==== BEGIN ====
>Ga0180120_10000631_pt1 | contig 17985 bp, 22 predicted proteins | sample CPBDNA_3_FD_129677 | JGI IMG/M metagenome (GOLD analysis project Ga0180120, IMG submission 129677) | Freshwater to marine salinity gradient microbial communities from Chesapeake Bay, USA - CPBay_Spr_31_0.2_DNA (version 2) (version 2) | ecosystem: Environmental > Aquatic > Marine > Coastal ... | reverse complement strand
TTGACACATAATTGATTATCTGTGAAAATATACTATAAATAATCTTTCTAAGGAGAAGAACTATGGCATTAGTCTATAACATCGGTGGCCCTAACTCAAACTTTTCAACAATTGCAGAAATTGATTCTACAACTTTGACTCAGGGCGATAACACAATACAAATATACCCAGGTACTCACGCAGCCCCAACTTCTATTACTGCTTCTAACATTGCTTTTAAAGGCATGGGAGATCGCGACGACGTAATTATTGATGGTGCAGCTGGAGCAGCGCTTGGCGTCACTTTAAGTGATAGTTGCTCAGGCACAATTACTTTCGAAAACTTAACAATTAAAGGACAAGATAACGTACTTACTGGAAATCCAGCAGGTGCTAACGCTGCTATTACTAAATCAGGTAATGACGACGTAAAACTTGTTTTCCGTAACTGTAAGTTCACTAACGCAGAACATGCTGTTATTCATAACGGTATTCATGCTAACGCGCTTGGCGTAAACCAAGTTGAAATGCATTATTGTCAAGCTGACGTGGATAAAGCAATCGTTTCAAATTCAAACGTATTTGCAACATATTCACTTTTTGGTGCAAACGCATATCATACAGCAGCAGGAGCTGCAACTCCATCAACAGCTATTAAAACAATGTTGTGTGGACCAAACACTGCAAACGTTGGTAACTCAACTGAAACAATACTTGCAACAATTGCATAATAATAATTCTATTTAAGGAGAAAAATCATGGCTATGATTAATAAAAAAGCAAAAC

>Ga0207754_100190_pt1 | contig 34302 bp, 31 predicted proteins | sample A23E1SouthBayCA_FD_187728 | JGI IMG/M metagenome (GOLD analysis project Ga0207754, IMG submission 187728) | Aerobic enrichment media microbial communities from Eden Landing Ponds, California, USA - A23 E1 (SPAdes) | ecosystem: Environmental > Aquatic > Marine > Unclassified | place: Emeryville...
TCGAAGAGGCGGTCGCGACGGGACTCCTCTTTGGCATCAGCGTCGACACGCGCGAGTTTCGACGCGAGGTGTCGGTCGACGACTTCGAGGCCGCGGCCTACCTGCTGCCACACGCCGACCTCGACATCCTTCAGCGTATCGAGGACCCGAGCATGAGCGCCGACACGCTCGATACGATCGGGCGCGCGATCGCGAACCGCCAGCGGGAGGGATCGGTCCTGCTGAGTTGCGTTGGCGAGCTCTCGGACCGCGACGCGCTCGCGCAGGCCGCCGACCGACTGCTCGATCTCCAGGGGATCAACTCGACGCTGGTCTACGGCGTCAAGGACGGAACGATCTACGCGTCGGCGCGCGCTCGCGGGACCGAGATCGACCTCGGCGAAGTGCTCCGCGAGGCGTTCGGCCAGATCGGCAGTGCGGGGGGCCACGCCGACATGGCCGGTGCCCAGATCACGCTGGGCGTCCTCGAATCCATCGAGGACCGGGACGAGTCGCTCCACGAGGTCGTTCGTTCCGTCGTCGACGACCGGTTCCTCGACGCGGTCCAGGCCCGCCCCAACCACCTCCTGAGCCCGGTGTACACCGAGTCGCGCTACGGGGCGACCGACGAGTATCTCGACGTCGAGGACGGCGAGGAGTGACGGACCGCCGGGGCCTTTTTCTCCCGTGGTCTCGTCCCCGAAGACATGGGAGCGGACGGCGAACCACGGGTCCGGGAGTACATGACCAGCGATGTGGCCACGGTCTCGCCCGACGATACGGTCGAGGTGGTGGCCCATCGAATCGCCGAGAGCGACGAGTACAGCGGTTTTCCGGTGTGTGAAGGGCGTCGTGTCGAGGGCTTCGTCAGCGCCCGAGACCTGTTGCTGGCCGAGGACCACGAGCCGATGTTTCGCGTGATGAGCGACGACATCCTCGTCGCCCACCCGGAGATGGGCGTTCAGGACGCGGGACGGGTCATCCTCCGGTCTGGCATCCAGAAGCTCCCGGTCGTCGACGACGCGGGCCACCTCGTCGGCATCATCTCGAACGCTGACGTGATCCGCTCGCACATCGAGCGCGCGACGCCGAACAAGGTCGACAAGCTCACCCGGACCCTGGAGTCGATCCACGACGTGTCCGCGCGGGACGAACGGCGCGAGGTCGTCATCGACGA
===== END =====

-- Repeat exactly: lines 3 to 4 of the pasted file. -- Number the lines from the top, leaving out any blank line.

>Ga0207754_100190_pt1 | contig 34302 bp, 31 predicted proteins | sample A23E1SouthBayCA_FD_187728 | JGI IMG/M metagenome (GOLD analysis project Ga0207754, IMG submission 187728) | Aerobic enrichment media microbial communities from Eden Landing Ponds, California, USA - A23 E1 (SPAdes) | ecosystem: Environmental > Aquatic > Marine > Unclassified | place: Emeryville...
TCGAAGAGGCGGTCGCGACGGGACTCCTCTTTGGCATCAGCGTCGACACGCGCGAGTTTCGACGCGAGGTGTCGGTCGACGACTTCGAGGCCGCGGCCTACCTGCTGCCACACGCCGACCTCGACATCCTTCAGCGTATCGAGGACCCGAGCATGAGCGCCGACACGCTCGATACGATCGGGCGCGCGATCGCGAACCGCCAGCGGGAGGGATCGGTCCTGCTGAGTTGCGTTGGCGAGCTCTCGGACCGCGACGCGCTCGCGCAGGCCGCCGACCGACTGCTCGATCTCCAGGGGATCAACTCGACGCTGGTCTACGGCGTCAAGGACGGAACGATCTACGCGTCGGCGCGCGCTCGCGGGACCGAGATCGACCTCGGCGAAGTGCTCCGCGAGGCGTTCGGCCAGATCGGCAGTGCGGGGGGCCACGCCGACATGGCCGGTGCCCAGATCACGCTGGGCGTCCTCGAATCCATCGAGGACCGGGACGAGTCGCTCCACGAGGTCGTTCGTTCCGTCGTCGACGACCGGTTCCTCGACGCGGTCCAGGCCCGCCCCAACCACCTCCTGAGCCCGGTGTACACCGAGTCGCGCTACGGGGCGACCGACGAGTATCTCGACGTCGAGGACGGCGAGGAGTGACGGACCGCCGGGGCCTTTTTCTCCCGTGGTCTCGTCCCCGAAGACATGGGAGCGGACGGCGAACCACGGGTCCGGGAGTACATGACCAGCGATGTGGCCACGGTCTCGCCCGACGATACGGTCGAGGTGGTGGCCCATCGAATCGCCGAGAGCGACGAGTACAGCGGTTTTCCGGTGTGTGAAGGGCGTCGTGTCGAGGGCTTCGTCAGCGCCCGAGACCTGTTGCTGGCCGAGGACCACGAGCCGATGTTTCGCGTGATGAGCGACGACATCCTCGTCGCCCACCCGGAGATGGGCGTTCAGGACGCGGGACGGGTCATCCTCCGGTCTGGCATCCAGAAGCTCCCGGTCGTCGACGACGCGGGCCACCTCGTCGGCATCATCTCGAACGCTGACGTGATCCGCTCGCACATCGAGCGCGCGACGCCGAACAAGGTCGACAAGCTCACCCGGACCCTGGAGTCGATCCACGACGTGTCCGCGCGGGACGAACGGCGCGAGGTCGTCATCGACGA